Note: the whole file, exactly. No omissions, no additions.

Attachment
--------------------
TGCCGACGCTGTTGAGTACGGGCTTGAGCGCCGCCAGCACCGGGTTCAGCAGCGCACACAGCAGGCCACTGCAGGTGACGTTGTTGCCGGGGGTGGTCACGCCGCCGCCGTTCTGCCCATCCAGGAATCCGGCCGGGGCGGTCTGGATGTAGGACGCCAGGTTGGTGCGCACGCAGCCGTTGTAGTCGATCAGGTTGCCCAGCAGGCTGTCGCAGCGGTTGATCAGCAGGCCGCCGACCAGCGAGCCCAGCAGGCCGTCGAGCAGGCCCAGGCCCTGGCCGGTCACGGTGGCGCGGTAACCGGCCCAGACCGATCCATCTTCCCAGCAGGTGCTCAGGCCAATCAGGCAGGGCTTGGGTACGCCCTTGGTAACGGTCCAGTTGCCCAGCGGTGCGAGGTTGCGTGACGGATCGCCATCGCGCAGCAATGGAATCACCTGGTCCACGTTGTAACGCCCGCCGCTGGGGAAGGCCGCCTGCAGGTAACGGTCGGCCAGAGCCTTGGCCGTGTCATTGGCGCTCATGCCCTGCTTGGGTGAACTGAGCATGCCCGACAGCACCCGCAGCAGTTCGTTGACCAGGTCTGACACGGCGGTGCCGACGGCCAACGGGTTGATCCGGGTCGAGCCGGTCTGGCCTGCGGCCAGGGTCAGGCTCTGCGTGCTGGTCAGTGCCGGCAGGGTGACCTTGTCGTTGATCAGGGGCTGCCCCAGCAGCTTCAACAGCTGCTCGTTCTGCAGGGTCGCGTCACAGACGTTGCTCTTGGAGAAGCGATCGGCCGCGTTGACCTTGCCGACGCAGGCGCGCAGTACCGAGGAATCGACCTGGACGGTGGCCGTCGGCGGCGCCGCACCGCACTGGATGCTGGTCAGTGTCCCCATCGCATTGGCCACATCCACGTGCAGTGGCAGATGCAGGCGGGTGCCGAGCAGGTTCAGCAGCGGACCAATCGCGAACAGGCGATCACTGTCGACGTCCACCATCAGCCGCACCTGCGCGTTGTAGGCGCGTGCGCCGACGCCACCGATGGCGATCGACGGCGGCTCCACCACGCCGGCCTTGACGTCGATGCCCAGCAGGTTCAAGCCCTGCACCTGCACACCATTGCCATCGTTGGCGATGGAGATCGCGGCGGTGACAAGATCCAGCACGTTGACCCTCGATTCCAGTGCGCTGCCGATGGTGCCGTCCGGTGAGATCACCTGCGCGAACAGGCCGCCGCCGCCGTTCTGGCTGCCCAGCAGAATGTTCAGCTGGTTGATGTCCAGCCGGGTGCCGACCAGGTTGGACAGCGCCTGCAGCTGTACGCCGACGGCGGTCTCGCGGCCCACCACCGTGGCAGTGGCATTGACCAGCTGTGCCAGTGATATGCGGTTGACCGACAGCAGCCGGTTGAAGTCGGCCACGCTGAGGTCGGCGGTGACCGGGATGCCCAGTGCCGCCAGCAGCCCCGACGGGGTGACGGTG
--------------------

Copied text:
TGCCGACGCTGTTGAGTACGGGCTTGAGCGCCGCCAGCACCGGGTTCAGCAGCGCACACAGCAGGCCACTGCAGGTGACGTTGTTGCCGGGGGTGGTCACGCCGCCGCCGTTCTGCCCATCCAGGAATCCGGCCGGGGCGGTCTGGATGTAGGACGCCAGGTTGGTGCGCACGCAGCCGTTGTAGTCGATCAGGTTGCCCAGCAGGCTGTCGCAGCGGTTGATCAGCAGGCCGCCGACCAGCGAGCCCAGCAGGCCGTCGAGCAGGCCCAGGCCCTGGCCGGTCACGGTGGCGCGGTAACCGGCCCAGACCGATCCATCTTCCCAGCAGGTGCTCAGGCCAATCAGGCAGGGCTTGGGTACGCCCTTGGTAACGGTCCAGTTGCCCAGCGGTGCGAGGTTGCGTGACGGATCGCCATCGCGCAGCAATGGAATCACCTGGTCCACGTTGTAACGCCCGCCGCTGGGGAAGGCCGCCTGCAGGTAACGGTCGGCCAGAGCCTTGGCCGTGTCATTGGCGCTCATGCCCTGCTTGGGTGAACTGAGCATGCCCGACAGCACCCGCAGCAGTTCGTTGACCAGGTCTGACACGGCGGTGCCGACGGCCAACGGGTTGATCCGGGTCGAGCCGGTCTGGCCTGCGGCCAGGGTCAGGCTCTGCGTGCTGGTCAGTGCCGGCAGGGTGACCTTGTCGTTGATCAGGGGCTGCCCCAGCAGCTTCAACAGCTGCTCGTTCTGCAGGGTCGCGTCACAGACGTTGCTCTTGGAGAAGCGATCGGCCGCGTTGACCTTGCCGACGCAGGCGCGCAGTACCGAGGAATCGACCTGGACGGTGGCCGTCGGCGGCGCCGCACCGCACTGGATGCTGGTCAGTGTCCCCATCGCATTGGCCACATCCACGTGCAGTGGCAGATGCAGGCGGGTGCCGAGCAGGTTCAGCAGCGGACCAATCGCGAACAGGCGATCACTGTCGACGTCCACCATCAGCCGCACCTGCGCGTTGTAGGCGCGTGCGCCGACGCCACCGATGGCGATCGACGGCGGCTCCACCACGCCGGCCTTGACGTCGATGCCCAGCAGGTTCAAGCCCTGCACCTGCACACCATTGCCATCGTTGGCGATGGAGATCGCGGCGGTGACAAGATCCAGCACGTTGACCCTCGATTCCAGTGCGCTGCCGATGGTGCCGTCCGGTGAGATCACCTGCGCGAACAGGCCGCCGCCGCCGTTCTGGCTGCCCAGCAGAATGTTCAGCTGGTTGATGTCCAGCCGGGTGCCGACCAGGTTGGACAGCGCCTGCAGCTGTACGCCGACGGCGGTCTCGCGGCCCACCACCGTGGCAGTGGCATTGACCAGCTGTGCCAGTGATATGCGGTTGACCGACAGCAGCCGGTTGAAGTCGGCCACGCTGAGGTCGGCGGTGACCGGGATGCCCAGTGCCGCCAGCAGCCCCGACGGGGTGACGGTG